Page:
I prefer to wait until I have 3 callings at the same time, as often they will overlap. Gives 5-6k in easy gold, then a few piles of herbs to sell. This process was enough to make about 200k in the first month.

Using the AH normally is ok, you can see what stuff is selling and make your choices to sell. If you want to really simplify your life, just installing TSM and leaving it at its default setting is going to be easy money. It should scan everything in your bag, look at what’s on the AH, and then post for a bit less than the cheapest one there. You want simple, and this is super simple.

Optimizing

TSM is a tool. It can be used for many things, but in order for that to work best, you need to customize the tool. High volume items (like herbs) are much different than low volume items (like transmog). 50g profit is a LOT when compared to a 100 crafting cost, but is peanuts when it costs 1,000 to make it. Same as with % gains… you need higher margins for lower values to make sense of things.

Let’s say I find an item that’s selling for 10% of value. I can buy it and repost hoping to get 100%. Doing this for an item posted at 20g means 180g profit. Doing this for an item posted at 2,000g means an 18,000g profit. TSM has the ability to be configured to take this into account.

You can also narrow down searches to categories or even items, so that you speed up the scanning process. I have a transmog category with 3,000 items. That takes 20 minutes to scan through and I certainly need to drop that down. But… I’ve also made 50k in the first day with that larger scan.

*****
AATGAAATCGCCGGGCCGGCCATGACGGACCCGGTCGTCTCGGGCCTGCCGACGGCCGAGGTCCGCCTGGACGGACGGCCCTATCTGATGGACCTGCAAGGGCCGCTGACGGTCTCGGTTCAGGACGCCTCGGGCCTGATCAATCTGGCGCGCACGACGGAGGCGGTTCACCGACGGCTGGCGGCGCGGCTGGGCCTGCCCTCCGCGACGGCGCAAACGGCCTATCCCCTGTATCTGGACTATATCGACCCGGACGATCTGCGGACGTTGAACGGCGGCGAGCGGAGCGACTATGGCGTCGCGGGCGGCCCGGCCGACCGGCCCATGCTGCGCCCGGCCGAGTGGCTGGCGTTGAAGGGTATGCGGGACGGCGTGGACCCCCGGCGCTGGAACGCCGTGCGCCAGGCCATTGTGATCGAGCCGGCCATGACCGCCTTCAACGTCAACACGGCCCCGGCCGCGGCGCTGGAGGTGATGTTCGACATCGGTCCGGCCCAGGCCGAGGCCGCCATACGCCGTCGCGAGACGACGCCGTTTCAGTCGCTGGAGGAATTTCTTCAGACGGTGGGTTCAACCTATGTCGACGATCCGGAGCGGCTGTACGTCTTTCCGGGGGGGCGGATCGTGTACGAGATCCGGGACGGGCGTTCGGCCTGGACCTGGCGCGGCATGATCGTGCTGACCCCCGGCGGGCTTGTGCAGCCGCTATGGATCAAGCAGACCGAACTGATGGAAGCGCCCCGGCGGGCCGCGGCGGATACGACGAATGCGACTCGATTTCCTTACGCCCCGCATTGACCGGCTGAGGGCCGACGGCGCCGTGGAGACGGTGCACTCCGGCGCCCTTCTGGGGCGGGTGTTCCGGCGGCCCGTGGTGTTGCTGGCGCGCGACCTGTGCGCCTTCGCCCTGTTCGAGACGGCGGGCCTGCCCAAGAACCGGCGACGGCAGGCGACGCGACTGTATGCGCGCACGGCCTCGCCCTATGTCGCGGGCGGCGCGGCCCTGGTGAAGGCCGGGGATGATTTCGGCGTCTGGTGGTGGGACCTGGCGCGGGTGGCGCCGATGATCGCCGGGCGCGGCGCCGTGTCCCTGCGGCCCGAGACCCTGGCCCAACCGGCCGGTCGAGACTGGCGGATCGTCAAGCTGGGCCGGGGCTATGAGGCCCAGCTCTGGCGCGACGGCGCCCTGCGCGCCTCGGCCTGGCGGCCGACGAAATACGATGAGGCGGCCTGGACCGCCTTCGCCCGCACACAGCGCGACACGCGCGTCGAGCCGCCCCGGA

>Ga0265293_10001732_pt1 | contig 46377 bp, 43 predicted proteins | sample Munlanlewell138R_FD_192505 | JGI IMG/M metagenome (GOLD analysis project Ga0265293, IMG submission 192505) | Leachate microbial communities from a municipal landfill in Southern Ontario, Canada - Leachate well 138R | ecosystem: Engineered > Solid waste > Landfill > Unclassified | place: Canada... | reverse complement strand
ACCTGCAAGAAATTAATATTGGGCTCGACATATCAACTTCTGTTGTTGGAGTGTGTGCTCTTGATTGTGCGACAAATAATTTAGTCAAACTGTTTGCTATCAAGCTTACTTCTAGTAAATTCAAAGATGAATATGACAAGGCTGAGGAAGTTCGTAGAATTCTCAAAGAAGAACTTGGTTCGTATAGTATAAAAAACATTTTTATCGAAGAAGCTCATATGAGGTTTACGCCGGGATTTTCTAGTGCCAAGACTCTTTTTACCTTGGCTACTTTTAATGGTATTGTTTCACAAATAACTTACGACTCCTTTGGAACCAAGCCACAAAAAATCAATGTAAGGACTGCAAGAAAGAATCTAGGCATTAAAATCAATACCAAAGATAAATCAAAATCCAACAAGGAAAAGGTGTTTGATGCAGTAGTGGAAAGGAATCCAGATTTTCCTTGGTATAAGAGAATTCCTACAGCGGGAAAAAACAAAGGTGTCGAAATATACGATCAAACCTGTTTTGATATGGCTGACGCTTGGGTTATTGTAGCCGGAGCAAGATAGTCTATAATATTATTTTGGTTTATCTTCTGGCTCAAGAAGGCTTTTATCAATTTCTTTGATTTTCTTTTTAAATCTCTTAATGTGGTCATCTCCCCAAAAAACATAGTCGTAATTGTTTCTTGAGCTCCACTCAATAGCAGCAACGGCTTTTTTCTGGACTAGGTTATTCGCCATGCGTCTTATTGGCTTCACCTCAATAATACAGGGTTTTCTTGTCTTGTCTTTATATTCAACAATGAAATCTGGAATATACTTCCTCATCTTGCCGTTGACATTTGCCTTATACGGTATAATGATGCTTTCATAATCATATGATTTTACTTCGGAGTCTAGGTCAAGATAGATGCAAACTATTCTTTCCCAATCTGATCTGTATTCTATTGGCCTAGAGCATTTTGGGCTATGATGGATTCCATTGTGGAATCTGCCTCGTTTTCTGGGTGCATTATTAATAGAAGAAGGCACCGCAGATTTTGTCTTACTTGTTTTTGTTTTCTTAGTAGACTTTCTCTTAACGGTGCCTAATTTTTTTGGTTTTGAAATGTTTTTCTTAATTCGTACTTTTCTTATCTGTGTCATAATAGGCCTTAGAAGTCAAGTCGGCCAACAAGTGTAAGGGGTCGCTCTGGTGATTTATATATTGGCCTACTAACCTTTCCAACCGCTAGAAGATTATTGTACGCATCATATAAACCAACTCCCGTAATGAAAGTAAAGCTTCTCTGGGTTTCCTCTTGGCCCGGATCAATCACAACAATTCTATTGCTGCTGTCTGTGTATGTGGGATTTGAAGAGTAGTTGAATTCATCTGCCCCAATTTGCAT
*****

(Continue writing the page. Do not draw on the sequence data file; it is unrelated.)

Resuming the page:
Maybe I want to craft items instead. TSM has a per-craft profit calculator, so that I’m buying herbs are lower than average value in bulk, then selling only when the profit it at its highest. I want to make 100g per flask, not 50g, so the system will only post when I am at that threshold.

And similar to the GME debacle, it take analysis to make smart decisions. If the average value of an item is 1000g, and the scan shows that the current post is 10%, I need to make sure this is a reasonable item to flip. Are there other items that area less than the average value? If so, can I buy them all and then flip? Is the projected profit worth the time (I draw the limit at 500g per flip). How much and I willing to extend myself on a single purchase? Maybe I could flip that BoE epic and make 20k. But it would cost me 100k to take that chance. Could I use that 100k on say 50 smaller transactions to make the same amount?

And importantly, how much time do I really want to put into this? All I want is to pay for a month’s sub. There’s no AH dinosaur to go for. There’s nothing that I need. Do I aim for 500k to cover 4 months, and then just play? Do I only bother with 1 month at a time? I could spend an hour or two a day just flipping, or I could spend 10 minutes, or even none.

Future post will go into some of the thought process behind picking a flip, with examples.

WandaVision and D+ Content